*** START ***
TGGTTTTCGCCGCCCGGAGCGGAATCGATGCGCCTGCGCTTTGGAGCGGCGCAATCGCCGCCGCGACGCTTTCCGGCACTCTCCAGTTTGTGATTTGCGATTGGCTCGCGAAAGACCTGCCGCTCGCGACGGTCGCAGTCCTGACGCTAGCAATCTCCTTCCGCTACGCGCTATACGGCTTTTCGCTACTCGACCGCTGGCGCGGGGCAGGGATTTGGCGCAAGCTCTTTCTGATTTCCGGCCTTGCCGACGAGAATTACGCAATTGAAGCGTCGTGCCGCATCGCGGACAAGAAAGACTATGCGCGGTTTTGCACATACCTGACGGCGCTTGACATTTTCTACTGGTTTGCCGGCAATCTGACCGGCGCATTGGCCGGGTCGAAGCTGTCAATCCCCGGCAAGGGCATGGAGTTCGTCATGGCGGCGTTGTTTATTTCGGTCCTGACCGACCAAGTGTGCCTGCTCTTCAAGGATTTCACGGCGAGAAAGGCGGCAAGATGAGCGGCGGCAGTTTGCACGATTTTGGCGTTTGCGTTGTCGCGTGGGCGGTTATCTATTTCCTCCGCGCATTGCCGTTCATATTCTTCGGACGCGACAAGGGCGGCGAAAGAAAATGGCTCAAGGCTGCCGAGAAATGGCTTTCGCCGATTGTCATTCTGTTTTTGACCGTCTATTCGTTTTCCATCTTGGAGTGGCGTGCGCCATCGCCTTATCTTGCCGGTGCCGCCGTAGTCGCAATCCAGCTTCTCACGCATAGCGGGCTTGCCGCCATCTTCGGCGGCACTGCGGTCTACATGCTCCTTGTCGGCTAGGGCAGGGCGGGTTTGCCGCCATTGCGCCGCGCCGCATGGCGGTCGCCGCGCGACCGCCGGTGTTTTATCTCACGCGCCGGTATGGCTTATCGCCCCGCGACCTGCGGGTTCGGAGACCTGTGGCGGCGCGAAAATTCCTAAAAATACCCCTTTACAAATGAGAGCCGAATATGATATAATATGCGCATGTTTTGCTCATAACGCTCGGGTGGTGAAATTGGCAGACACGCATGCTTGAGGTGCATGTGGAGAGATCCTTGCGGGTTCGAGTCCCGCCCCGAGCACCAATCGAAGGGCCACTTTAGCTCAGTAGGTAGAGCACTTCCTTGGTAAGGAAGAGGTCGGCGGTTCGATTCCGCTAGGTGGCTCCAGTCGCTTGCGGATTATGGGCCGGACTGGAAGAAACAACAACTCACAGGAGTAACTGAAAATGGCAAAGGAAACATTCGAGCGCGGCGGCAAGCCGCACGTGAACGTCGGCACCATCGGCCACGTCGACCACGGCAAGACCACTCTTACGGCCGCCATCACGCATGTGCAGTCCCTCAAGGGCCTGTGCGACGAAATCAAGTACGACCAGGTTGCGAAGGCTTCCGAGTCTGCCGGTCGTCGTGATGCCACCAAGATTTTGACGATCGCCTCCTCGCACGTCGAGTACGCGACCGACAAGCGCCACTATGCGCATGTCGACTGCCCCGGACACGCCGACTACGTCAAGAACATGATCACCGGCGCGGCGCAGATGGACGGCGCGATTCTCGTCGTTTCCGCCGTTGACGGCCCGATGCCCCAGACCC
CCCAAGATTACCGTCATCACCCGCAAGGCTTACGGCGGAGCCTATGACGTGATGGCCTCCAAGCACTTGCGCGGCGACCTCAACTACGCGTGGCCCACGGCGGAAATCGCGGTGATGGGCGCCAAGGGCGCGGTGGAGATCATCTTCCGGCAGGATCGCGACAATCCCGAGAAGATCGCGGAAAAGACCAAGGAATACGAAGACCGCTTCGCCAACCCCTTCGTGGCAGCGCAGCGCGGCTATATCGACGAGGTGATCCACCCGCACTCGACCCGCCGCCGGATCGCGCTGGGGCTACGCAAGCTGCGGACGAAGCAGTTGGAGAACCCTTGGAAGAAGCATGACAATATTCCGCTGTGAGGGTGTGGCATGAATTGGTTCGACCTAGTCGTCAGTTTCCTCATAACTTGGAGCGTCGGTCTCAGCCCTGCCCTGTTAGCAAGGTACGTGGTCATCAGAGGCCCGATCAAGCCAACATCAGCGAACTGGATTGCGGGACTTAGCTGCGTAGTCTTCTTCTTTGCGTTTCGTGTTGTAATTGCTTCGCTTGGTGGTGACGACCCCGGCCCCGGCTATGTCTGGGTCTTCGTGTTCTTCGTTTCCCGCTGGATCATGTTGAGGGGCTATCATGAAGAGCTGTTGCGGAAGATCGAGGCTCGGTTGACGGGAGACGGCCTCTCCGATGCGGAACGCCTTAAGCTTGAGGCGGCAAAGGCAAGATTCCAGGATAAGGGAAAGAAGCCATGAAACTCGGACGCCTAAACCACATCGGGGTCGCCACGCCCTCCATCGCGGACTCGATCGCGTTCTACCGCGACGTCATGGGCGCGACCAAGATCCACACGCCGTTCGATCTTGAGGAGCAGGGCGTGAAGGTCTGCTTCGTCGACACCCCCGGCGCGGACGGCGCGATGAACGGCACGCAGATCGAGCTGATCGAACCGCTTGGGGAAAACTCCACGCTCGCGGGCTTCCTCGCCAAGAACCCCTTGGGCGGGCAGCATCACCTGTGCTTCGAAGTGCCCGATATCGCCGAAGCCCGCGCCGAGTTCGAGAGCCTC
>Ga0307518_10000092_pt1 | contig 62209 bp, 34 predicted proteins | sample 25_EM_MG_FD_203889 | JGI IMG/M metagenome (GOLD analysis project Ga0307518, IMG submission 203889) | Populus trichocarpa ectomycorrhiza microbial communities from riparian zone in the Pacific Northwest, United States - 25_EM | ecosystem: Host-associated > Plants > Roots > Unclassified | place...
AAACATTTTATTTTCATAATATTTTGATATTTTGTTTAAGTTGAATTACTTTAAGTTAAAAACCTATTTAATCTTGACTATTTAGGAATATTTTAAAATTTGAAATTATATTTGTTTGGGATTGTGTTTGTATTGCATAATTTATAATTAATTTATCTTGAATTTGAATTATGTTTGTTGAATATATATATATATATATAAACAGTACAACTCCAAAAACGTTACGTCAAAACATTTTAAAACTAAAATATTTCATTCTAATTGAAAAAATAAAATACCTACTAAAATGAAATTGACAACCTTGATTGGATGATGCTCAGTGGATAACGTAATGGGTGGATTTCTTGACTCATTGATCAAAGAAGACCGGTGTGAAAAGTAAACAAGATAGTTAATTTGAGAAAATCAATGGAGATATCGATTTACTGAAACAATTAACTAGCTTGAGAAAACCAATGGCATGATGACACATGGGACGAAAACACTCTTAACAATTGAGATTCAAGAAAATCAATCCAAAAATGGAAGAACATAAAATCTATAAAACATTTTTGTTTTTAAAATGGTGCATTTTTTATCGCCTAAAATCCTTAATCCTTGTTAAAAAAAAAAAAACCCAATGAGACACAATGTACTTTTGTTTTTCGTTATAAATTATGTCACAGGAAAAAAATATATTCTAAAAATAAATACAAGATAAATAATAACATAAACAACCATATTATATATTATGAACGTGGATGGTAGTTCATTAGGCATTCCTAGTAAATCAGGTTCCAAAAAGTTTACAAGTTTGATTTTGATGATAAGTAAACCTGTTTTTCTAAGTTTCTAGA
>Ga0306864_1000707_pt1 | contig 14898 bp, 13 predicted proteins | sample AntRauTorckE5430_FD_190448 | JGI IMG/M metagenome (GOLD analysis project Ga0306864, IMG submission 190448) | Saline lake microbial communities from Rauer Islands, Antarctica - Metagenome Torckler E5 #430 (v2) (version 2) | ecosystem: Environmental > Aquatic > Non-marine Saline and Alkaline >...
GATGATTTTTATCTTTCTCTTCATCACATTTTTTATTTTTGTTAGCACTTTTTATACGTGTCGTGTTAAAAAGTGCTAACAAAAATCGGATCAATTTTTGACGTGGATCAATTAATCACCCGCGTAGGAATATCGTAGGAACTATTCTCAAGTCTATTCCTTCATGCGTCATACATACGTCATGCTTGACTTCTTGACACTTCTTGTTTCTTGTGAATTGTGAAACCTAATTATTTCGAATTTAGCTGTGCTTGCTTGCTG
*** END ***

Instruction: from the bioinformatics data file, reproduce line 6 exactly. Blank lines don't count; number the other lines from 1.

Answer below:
GATGATTTTTATCTTTCTCTTCATCACATTTTTTATTTTTGTTAGCACTTTTTATACGTGTCGTGTTAAAAAGTGCTAACAAAAATCGGATCAATTTTTGACGTGGATCAATTAATCACCCGCGTAGGAATATCGTAGGAACTATTCTCAAGTCTATTCCTTCATGCGTCATACATACGTCATGCTTGACTTCTTGACACTTCTTGTTTCTTGTGAATTGTGAAACCTAATTATTTCGAATTTAGCTGTGCTTGCTTGCTG